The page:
Ryan, Jeffrey (1962-)
Quantum Mechanics (1996)
The string quartet Quantum Mechanics is in three movements inspired by images and ideas found in atomic energy. In particular, the essential image of the elliptical orbits of electrons around the nucleus is represented at many levels of the music. The outer movements are energetic and extroverted, reflecting their titles. Both fission (the act of splitting the atom) and fusion (the act of recombining the atom) result in a massive release of energy. In the first movement, after a slow introduction during which the instruments converge to an emphatic unison, the musical motives orbit around the central pitch D, while musical threads swirl away from this central pitch in bursts of energy. Elliptical structures are found on the large scale, in the movement's five-part form, and on the small scale, in the irregular 7/8 metre. In the final gesture of the movement, the last remnants swirl upwards into nothingness.
Absolute zero is the temperature at which all atomic motion ceases. The second movement interprets this utter stillness as a pause for meditation. The instruments play with metal practice mutes, creating a distant, ethereal sound. In the course of the movement, the gentle building of dense harmonies through simple step-wise motion in thirds is contrasted with free solo passages in which each instrument, in turn, expends its final vestige of energy and finds its own stillness.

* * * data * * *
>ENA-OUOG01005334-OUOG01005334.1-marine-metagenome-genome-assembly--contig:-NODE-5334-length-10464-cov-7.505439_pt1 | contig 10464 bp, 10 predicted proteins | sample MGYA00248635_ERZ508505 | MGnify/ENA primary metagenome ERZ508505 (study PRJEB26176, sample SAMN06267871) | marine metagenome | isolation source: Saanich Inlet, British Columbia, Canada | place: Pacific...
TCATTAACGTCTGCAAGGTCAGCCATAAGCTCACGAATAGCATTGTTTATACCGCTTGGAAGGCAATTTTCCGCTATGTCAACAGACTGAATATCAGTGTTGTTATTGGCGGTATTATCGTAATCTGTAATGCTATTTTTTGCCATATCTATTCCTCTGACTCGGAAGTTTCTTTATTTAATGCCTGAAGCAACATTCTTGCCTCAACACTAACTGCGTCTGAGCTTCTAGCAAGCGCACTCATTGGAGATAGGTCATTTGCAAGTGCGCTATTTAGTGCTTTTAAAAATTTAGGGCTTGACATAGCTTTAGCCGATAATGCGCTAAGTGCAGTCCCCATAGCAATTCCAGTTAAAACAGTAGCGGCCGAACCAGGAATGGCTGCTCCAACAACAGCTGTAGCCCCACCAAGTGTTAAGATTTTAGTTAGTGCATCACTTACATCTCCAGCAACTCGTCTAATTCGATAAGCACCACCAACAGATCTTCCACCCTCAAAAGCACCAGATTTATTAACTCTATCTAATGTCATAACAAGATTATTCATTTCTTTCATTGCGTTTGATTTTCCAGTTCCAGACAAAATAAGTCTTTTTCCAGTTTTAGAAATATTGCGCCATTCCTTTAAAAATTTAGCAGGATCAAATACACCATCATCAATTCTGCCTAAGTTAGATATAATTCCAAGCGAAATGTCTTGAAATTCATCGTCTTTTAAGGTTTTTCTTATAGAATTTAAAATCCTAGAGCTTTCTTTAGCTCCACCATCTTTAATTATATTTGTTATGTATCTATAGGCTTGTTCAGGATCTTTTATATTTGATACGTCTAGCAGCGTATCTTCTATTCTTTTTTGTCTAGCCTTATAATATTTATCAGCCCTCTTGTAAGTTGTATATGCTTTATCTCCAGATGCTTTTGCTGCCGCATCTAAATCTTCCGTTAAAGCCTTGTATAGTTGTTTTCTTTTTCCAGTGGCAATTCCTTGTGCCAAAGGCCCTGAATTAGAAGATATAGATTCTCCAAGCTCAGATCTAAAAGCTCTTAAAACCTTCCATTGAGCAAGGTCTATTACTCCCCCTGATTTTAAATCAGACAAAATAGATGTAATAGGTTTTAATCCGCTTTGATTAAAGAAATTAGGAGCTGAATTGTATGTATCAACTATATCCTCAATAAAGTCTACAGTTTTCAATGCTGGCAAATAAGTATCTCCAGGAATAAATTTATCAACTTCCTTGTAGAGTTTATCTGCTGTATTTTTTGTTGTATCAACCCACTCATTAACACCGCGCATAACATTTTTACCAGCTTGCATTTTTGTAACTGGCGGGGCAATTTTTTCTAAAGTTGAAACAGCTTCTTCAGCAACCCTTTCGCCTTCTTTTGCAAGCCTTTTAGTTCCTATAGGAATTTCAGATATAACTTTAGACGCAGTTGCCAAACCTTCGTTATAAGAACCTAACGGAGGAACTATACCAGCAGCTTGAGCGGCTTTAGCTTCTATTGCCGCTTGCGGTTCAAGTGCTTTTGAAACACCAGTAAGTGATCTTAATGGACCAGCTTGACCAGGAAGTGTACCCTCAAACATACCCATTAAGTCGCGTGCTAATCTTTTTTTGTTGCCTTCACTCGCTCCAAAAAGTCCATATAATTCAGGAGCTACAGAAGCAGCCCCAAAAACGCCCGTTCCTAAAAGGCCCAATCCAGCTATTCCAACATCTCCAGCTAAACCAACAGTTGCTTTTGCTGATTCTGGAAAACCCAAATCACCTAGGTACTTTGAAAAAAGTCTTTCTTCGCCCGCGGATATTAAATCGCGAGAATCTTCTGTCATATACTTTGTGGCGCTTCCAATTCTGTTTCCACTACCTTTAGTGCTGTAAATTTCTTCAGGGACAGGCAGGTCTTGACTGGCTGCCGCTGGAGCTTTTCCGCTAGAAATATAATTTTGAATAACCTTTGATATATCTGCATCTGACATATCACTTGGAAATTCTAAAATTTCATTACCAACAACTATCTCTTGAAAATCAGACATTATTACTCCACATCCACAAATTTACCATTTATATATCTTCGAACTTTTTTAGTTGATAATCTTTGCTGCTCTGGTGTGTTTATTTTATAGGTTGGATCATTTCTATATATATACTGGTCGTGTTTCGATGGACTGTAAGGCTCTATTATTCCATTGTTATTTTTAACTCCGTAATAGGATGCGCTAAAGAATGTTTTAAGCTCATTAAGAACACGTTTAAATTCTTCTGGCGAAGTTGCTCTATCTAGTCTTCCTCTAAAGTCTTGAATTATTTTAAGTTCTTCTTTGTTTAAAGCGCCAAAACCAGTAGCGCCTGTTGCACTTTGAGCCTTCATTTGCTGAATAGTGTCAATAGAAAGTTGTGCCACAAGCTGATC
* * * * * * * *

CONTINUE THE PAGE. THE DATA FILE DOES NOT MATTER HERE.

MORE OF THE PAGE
The third movement, as befits its title, is a fusion of musical ideas from the first two movements, including the use of glissandi and the emphasis on thirds and tritones. Though it may appear less stable harmonically than the previous movements, ultimately it resolves the harmonic implications of the whole work. On the structural level, the image of the ellipse again appears, but this time it is represented by the arrangement of phrase lengths into a pattern of 3+4+3+2 measures, which is repeated throughout the entire movement. This use of short phrase units creates more rapid, and often unexpected, changes in the music, though these units are sometimes combined into larger phrases of varying lengths, so that the pattern is sensed but not always apparent to the ear. As in the first movement, the steady pulse of the music is interrupted by sudden bursts of energy, and the work comes to a close with a final unison convergence and a recollection of the opening movement.
Quantum Mechanics is dedicated with appreciation and admiration to my former teacher Donald Erb, whose life and work demonstrate what it means to be a great composer, a great teacher, and a great person.